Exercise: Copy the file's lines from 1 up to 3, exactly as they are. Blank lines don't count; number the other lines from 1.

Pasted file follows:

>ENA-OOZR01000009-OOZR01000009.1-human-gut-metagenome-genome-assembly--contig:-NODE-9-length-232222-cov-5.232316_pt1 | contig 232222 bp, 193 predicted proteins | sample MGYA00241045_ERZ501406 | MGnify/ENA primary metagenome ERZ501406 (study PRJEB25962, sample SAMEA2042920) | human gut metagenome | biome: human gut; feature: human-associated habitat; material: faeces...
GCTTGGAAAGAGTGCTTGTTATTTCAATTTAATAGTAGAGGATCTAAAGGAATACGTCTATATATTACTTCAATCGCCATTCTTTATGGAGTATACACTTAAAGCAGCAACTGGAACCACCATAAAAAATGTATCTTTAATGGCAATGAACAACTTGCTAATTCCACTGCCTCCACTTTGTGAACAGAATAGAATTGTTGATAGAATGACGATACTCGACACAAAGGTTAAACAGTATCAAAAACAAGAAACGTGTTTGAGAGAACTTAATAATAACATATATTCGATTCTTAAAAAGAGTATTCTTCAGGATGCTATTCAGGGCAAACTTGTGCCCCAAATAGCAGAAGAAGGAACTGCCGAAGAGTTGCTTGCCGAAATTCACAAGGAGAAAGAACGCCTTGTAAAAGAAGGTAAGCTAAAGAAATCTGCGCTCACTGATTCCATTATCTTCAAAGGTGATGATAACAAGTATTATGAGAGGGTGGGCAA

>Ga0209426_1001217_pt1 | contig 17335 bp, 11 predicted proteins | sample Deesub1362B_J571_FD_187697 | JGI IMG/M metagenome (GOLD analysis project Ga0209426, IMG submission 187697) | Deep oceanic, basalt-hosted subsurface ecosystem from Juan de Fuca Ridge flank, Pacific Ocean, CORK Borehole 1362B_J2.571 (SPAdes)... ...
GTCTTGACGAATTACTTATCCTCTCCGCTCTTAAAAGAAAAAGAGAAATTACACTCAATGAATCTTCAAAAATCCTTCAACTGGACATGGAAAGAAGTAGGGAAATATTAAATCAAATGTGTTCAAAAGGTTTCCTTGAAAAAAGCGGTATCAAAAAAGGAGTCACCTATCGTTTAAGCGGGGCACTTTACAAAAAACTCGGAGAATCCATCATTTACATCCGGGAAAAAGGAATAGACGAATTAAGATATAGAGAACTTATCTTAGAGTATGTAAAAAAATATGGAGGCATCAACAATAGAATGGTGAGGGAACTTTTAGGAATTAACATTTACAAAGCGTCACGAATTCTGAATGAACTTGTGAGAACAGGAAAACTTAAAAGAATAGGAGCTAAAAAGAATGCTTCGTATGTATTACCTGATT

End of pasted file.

>ENA-OOZR01000009-OOZR01000009.1-human-gut-metagenome-genome-assembly--contig:-NODE-9-length-232222-cov-5.232316_pt1 | contig 232222 bp, 193 predicted proteins | sample MGYA00241045_ERZ501406 | MGnify/ENA primary metagenome ERZ501406 (study PRJEB25962, sample SAMEA2042920) | human gut metagenome | biome: human gut; feature: human-associated habitat; material: faeces...
GCTTGGAAAGAGTGCTTGTTATTTCAATTTAATAGTAGAGGATCTAAAGGAATACGTCTATATATTACTTCAATCGCCATTCTTTATGGAGTATACACTTAAAGCAGCAACTGGAACCACCATAAAAAATGTATCTTTAATGGCAATGAACAACTTGCTAATTCCACTGCCTCCACTTTGTGAACAGAATAGAATTGTTGATAGAATGACGATACTCGACACAAAGGTTAAACAGTATCAAAAACAAGAAACGTGTTTGAGAGAACTTAATAATAACATATATTCGATTCTTAAAAAGAGTATTCTTCAGGATGCTATTCAGGGCAAACTTGTGCCCCAAATAGCAGAAGAAGGAACTGCCGAAGAGTTGCTTGCCGAAATTCACAAGGAGAAAGAACGCCTTGTAAAAGAAGGTAAGCTAAAGAAATCTGCGCTCACTGATTCCATTATCTTCAAAGGTGATGATAACAAGTATTATGAGAGGGTGGGCAA

>Ga0209426_1001217_pt1 | contig 17335 bp, 11 predicted proteins | sample Deesub1362B_J571_FD_187697 | JGI IMG/M metagenome (GOLD analysis project Ga0209426, IMG submission 187697) | Deep oceanic, basalt-hosted subsurface ecosystem from Juan de Fuca Ridge flank, Pacific Ocean, CORK Borehole 1362B_J2.571 (SPAdes)... ...